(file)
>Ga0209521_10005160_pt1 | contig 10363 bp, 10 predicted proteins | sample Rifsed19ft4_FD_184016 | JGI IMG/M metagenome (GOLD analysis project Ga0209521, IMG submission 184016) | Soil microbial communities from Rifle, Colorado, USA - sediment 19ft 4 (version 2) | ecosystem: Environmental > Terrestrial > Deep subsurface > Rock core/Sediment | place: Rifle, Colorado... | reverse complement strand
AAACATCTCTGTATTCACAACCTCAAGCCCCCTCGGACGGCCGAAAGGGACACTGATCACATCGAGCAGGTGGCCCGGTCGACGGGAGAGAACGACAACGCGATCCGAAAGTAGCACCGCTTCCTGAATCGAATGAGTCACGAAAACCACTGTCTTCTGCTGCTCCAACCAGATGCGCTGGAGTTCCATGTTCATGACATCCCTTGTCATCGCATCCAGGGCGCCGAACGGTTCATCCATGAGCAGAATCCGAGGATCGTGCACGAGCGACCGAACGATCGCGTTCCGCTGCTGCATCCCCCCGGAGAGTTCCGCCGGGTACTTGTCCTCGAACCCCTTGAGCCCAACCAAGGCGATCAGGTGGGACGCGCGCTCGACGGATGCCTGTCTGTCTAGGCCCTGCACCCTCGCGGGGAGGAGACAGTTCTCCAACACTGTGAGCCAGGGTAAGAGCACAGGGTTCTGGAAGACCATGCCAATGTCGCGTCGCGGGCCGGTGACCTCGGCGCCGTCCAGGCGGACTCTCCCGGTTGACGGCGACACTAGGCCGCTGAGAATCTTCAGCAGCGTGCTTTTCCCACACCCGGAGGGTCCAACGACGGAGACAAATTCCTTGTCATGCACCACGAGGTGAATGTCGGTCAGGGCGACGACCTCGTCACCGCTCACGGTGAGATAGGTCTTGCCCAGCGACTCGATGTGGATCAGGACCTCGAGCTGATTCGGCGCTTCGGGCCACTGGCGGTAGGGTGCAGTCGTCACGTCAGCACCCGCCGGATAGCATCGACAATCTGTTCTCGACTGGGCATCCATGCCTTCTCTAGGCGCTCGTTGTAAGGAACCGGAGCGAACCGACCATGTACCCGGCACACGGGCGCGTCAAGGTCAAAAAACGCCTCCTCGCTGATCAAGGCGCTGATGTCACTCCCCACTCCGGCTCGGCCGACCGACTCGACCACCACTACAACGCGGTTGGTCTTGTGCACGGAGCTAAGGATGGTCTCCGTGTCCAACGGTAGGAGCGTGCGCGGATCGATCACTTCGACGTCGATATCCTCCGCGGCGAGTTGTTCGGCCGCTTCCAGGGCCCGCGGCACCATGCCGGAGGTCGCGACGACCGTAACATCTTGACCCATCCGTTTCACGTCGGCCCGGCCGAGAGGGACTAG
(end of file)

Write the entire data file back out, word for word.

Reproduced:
>Ga0209521_10005160_pt1 | contig 10363 bp, 10 predicted proteins | sample Rifsed19ft4_FD_184016 | JGI IMG/M metagenome (GOLD analysis project Ga0209521, IMG submission 184016) | Soil microbial communities from Rifle, Colorado, USA - sediment 19ft 4 (version 2) | ecosystem: Environmental > Terrestrial > Deep subsurface > Rock core/Sediment | place: Rifle, Colorado... | reverse complement strand
AAACATCTCTGTATTCACAACCTCAAGCCCCCTCGGACGGCCGAAAGGGACACTGATCACATCGAGCAGGTGGCCCGGTCGACGGGAGAGAACGACAACGCGATCCGAAAGTAGCACCGCTTCCTGAATCGAATGAGTCACGAAAACCACTGTCTTCTGCTGCTCCAACCAGATGCGCTGGAGTTCCATGTTCATGACATCCCTTGTCATCGCATCCAGGGCGCCGAACGGTTCATCCATGAGCAGAATCCGAGGATCGTGCACGAGCGACCGAACGATCGCGTTCCGCTGCTGCATCCCCCCGGAGAGTTCCGCCGGGTACTTGTCCTCGAACCCCTTGAGCCCAACCAAGGCGATCAGGTGGGACGCGCGCTCGACGGATGCCTGTCTGTCTAGGCCCTGCACCCTCGCGGGGAGGAGACAGTTCTCCAACACTGTGAGCCAGGGTAAGAGCACAGGGTTCTGGAAGACCATGCCAATGTCGCGTCGCGGGCCGGTGACCTCGGCGCCGTCCAGGCGGACTCTCCCGGTTGACGGCGACACTAGGCCGCTGAGAATCTTCAGCAGCGTGCTTTTCCCACACCCGGAGGGTCCAACGACGGAGACAAATTCCTTGTCATGCACCACGAGGTGAATGTCGGTCAGGGCGACGACCTCGTCACCGCTCACGGTGAGATAGGTCTTGCCCAGCGACTCGATGTGGATCAGGACCTCGAGCTGATTCGGCGCTTCGGGCCACTGGCGGTAGGGTGCAGTCGTCACGTCAGCACCCGCCGGATAGCATCGACAATCTGTTCTCGACTGGGCATCCATGCCTTCTCTAGGCGCTCGTTGTAAGGAACCGGAGCGAACCGACCATGTACCCGGCACACGGGCGCGTCAAGGTCAAAAAACGCCTCCTCGCTGATCAAGGCGCTGATGTCACTCCCCACTCCGGCTCGGCCGACCGACTCGACCACCACTACAACGCGGTTGGTCTTGTGCACGGAGCTAAGGATGGTCTCCGTGTCCAACGGTAGGAGCGTGCGCGGATCGATCACTTCGACGTCGATATCCTCCGCGGCGAGTTGTTCGGCCGCTTCCAGGGCCCGCGGCACCATGCCGGAGGTCGCGACGACCGTAACATCTTGACCCATCCGTTTCACGTCGGCCCGGCCGAGAGGGACTAG